Organizations are starving for leadership at every level. Downsizing, organizational flattening and the shift from a command and control leadership approach to a more collaborative, coaching approach have all contributed to the serious lack of leadership seen in most organizations today. It doesn’t matter whether you are an individual contributor, a leader of others or a leader of leaders; I’m willing to bet that your organization would encourage you to take on more of a leadership role in your day to day activities. There is no greater impact on the level of employee engagement within an organization than the relationship an employee has with their direct supervisor. With that in mind I’ve co-authored a series of articles with Tony Scutella of Shifting Mindsets that are designed to help you create your own leadership development plan, which we're going to share with you over the coming weeks.

Noted industrial psychologist Jack H. McQuaig, creator of the behavioral assessment called the McQuaig Self-Development Survey, is quoted as saying that “self-awareness is the foundation for achieving higher levels of performance. Highly successful people are not necessarily blessed with a higher intellect or more charisma than others, but they do know how to make the best use of their talents and how to avoid the pitfalls that could limit their success.” Self-insight, when guided by our natural instincts, helps us to see consequences of our actions ahead of time. You actually build other skills while developing self-insight, such as the ability to stay focused. In addition, you improve your ability to prepare and make better decisions. Self-insight is a skill that provides you the ability to work through professional growth, improve the knowledge, skills and abilities you bring to the job, and enables you to take on increasing leadership roles.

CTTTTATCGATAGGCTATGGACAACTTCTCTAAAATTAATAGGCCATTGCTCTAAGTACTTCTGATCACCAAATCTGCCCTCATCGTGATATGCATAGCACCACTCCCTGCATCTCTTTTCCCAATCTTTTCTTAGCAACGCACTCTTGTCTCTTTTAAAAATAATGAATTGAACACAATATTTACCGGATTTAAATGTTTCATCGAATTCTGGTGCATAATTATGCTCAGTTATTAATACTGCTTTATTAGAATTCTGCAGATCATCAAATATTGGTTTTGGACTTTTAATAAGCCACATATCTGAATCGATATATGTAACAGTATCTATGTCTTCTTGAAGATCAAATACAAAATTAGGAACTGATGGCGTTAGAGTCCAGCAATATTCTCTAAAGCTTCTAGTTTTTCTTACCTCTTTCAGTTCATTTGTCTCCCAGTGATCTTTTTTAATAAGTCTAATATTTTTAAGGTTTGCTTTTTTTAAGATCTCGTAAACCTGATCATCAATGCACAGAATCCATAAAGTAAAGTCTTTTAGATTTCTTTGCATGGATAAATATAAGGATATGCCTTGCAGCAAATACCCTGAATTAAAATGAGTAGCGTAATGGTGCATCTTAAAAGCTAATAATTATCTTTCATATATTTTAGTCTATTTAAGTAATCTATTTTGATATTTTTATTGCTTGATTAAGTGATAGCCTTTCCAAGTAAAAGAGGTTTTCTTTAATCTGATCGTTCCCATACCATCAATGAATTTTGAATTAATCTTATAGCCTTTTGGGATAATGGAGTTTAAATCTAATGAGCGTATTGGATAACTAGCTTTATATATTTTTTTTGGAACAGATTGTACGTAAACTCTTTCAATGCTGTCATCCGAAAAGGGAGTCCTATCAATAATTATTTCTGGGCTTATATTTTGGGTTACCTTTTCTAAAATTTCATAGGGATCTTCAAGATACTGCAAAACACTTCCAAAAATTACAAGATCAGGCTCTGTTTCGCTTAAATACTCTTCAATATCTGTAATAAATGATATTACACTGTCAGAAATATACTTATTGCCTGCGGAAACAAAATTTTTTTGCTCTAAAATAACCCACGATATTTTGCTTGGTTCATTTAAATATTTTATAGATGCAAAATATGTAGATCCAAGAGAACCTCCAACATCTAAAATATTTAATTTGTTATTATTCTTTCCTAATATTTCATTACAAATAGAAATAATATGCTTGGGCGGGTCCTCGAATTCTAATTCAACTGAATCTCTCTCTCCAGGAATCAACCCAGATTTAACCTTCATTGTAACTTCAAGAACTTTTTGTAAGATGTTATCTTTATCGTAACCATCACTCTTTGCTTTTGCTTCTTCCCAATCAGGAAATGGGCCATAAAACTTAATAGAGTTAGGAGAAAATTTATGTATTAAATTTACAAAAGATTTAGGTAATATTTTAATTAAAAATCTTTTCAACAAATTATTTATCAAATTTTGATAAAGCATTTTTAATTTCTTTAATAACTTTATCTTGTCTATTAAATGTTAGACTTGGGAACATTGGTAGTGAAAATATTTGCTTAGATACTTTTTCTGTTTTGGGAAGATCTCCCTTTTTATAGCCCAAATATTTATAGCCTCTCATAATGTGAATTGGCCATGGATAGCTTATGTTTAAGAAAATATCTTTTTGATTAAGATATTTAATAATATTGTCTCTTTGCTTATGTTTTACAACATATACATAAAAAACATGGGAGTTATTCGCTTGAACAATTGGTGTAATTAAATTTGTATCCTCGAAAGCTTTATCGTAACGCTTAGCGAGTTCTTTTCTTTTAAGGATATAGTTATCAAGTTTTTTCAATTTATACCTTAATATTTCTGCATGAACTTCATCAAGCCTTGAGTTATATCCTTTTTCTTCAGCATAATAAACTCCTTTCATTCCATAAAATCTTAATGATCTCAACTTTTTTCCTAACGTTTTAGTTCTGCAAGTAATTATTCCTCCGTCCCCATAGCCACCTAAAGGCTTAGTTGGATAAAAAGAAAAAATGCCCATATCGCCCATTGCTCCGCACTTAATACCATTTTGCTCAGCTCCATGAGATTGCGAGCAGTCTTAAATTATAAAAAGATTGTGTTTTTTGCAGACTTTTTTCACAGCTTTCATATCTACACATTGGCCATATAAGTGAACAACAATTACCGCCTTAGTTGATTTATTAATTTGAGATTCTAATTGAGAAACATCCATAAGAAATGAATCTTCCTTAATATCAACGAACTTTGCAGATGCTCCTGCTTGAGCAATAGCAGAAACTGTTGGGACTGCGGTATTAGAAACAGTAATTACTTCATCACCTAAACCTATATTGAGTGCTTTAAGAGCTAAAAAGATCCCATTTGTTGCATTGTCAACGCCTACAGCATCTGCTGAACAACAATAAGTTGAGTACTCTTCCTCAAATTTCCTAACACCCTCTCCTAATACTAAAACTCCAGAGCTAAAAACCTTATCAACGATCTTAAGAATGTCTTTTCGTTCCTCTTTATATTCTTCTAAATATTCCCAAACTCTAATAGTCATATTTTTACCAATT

Success in life requires that we continue learning. That’s what’s going to help you stay well ahead of the curve in today’s hyper competitive economy. To do so, it is essential that we turn inward to see what is necessary for us to advance toward that new age world. We know that leadership can be learned. While some people are certainly born with leadership skills, it’s not a prerequisite for becoming a leader. It is far more important that you are dedicated to the art of leadership. It's that dedication that will engender employee engagement.

Leadership involves understanding how to inspire, influence and shape how people behave. According to Peter Drucker, your first role as a leader is a personal one. “It is the relationship with people, the development of mutual confidence, the identification of people, and the creation of a community. This is something only you can do.” Drucker put it this way: “It cannot be measured or easily defined. But it is not only a key function. It is one only you can perform.” Your leadership style will be dictated by who you are behaviorally. As Jack McQuaig would point out, we all have strengths but successful people have figured out how to minimize the impact of their limitations. In doing so they are able to better leverage what comes naturally by ensuring others are able to focus on the positive elements of the relationship.

Some of the most influential organizational leaders that Tony and I have met don’t have a title that would suggest they are in a leadership role. They coach and mentor others even though they don’t have the responsibility to do that. They genuinely want to see others succeed and so they set about helping them to do just that. Influence knows no boundaries. It’s not position power. Thankfully, those days are behind us. They are successful informal leaders in their organizations because of how they are perceived by others. They know their strengths and mitigate their weaknesses and as a result have the power that comes with leadership even though they don’t hold a position of power or formal authority.

So how do you know what your strengths are and what your limitations might be? I have attached a sample of the McQuaig Self-Development behavioral assessment that you can download. If you haven’t completed some form of behavioral assessment within the last 3 to 5 years you owe it to yourself to do that if you’re currently in a leadership role or thinking about becoming a leader. How would you know what to work on if you’ve never measured what you bring to the organization? I have also attached a working copy of our Leadership Self-Assessment for you to complete. It’s built using a straightforward leadership competency model and should therefore form the foundation of your leadership development plan or become part of your corporate leadership development program.

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    I'd like to discuss creating my own leadership development plan



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